Recipient countries would pay the IMF interest at a very low rate, equivalent to the composite average treasury bill rate of all convertible currencies. They would have free use of their own allocations but would be supervised in how the borrowed allocations were used to ensure they were well spent.
I am not sure that the IMF has such a good record on identifying to proper allocation of funds that they are the best judges of such a task. I would rather depend upon the country's leadership, who might or might not know what they are doing, but have a better record than the IMF.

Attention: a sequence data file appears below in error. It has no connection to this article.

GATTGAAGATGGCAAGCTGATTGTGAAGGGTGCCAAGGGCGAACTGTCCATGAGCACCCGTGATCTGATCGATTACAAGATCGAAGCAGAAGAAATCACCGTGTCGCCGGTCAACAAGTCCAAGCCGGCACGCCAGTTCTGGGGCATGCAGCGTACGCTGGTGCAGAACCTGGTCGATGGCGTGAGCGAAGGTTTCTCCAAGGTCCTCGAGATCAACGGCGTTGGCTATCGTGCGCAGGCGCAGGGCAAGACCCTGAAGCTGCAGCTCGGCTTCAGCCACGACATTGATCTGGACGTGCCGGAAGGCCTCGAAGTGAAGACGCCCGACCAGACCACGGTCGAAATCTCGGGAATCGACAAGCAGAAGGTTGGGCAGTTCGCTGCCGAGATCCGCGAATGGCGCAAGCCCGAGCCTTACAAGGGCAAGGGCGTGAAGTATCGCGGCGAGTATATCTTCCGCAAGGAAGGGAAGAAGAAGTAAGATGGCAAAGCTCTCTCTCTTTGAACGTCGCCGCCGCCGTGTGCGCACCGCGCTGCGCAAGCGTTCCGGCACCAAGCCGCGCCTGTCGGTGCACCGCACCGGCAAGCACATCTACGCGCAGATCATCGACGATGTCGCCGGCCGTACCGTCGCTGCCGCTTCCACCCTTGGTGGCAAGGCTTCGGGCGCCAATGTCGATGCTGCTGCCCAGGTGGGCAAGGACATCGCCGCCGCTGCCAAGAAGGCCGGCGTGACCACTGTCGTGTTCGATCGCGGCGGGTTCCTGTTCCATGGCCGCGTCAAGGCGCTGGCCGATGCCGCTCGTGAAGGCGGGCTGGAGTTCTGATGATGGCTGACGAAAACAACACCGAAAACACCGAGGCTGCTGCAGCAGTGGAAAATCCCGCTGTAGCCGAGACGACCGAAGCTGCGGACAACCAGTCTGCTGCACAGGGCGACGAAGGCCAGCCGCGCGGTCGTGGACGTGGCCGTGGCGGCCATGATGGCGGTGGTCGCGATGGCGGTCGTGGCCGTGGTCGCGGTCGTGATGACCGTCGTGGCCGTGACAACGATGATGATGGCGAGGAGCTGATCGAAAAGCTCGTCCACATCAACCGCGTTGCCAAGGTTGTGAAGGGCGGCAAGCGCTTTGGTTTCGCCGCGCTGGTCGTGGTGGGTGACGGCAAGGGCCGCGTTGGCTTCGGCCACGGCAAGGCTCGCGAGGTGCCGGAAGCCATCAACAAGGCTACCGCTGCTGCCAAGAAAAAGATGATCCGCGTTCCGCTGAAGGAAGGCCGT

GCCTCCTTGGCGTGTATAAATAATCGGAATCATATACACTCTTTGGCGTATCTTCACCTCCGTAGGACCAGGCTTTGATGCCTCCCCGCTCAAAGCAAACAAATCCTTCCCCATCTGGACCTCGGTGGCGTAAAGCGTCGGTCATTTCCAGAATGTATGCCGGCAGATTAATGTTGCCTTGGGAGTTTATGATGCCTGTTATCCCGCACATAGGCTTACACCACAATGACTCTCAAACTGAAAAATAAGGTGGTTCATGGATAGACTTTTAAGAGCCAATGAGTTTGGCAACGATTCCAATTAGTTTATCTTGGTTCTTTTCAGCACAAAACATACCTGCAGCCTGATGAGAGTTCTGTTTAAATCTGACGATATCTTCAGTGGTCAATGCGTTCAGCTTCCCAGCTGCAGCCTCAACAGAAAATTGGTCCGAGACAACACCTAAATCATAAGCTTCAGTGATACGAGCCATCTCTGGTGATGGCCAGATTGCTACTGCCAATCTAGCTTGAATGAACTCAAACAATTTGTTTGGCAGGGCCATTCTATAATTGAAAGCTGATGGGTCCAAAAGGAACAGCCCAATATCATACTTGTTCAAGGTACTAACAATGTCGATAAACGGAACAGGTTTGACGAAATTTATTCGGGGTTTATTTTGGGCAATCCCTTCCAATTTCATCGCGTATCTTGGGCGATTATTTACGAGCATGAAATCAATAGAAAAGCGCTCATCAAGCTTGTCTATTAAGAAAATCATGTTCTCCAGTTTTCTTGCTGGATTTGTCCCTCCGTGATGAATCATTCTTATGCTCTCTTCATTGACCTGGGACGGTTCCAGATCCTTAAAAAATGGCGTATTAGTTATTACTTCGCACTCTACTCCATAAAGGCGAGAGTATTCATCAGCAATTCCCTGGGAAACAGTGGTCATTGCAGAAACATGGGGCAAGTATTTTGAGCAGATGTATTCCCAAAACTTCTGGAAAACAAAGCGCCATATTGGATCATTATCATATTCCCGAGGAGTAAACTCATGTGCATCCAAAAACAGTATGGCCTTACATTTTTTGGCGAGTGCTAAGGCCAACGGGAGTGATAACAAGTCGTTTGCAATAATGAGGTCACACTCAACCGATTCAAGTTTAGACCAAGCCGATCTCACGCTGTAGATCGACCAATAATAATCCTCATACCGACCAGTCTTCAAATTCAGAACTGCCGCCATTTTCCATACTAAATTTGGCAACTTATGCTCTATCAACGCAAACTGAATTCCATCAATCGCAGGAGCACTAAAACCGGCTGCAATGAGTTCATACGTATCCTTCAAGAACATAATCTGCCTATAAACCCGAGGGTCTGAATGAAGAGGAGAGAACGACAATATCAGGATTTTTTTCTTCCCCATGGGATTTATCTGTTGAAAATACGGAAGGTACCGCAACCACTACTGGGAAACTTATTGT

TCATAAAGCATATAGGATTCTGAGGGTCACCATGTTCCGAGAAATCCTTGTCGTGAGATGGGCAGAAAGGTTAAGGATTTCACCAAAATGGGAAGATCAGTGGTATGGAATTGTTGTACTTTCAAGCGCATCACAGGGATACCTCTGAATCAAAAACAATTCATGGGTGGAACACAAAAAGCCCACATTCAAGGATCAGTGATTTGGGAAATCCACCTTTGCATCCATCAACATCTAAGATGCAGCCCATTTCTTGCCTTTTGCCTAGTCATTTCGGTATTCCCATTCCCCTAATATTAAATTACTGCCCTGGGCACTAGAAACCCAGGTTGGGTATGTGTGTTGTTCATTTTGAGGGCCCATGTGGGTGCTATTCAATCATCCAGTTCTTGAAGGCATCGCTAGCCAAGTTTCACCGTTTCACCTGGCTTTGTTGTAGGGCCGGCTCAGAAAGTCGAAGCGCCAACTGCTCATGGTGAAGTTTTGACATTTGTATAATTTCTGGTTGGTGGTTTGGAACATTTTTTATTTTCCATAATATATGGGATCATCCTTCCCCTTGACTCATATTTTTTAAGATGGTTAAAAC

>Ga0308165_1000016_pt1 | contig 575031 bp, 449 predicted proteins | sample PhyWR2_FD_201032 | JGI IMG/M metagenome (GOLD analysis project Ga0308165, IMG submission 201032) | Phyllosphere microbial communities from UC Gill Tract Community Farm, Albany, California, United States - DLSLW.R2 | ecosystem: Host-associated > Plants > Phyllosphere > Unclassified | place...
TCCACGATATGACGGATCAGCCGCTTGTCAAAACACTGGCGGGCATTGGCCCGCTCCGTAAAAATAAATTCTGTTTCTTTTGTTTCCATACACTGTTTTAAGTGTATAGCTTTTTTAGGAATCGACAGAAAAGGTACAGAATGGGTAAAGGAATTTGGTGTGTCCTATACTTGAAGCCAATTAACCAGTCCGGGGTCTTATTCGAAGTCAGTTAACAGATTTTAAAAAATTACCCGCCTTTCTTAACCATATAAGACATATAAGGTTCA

In his article in the Wall Street Journal Soros suggests that credit default swaps are "toxic instruments whose use ought to be strictly regulated." Surely if credit default swaps are actually toxic they should be abolished, rather than merely regulated.
Soros will be speaking at tomorrow's Looking Towards the London G-20 Global Growth Summit event, so I will be interested to hear what he has to say.
Soros' book, The Age of Fallibility: The Consequences of the War on Terror, is filled with insight and highly recommended.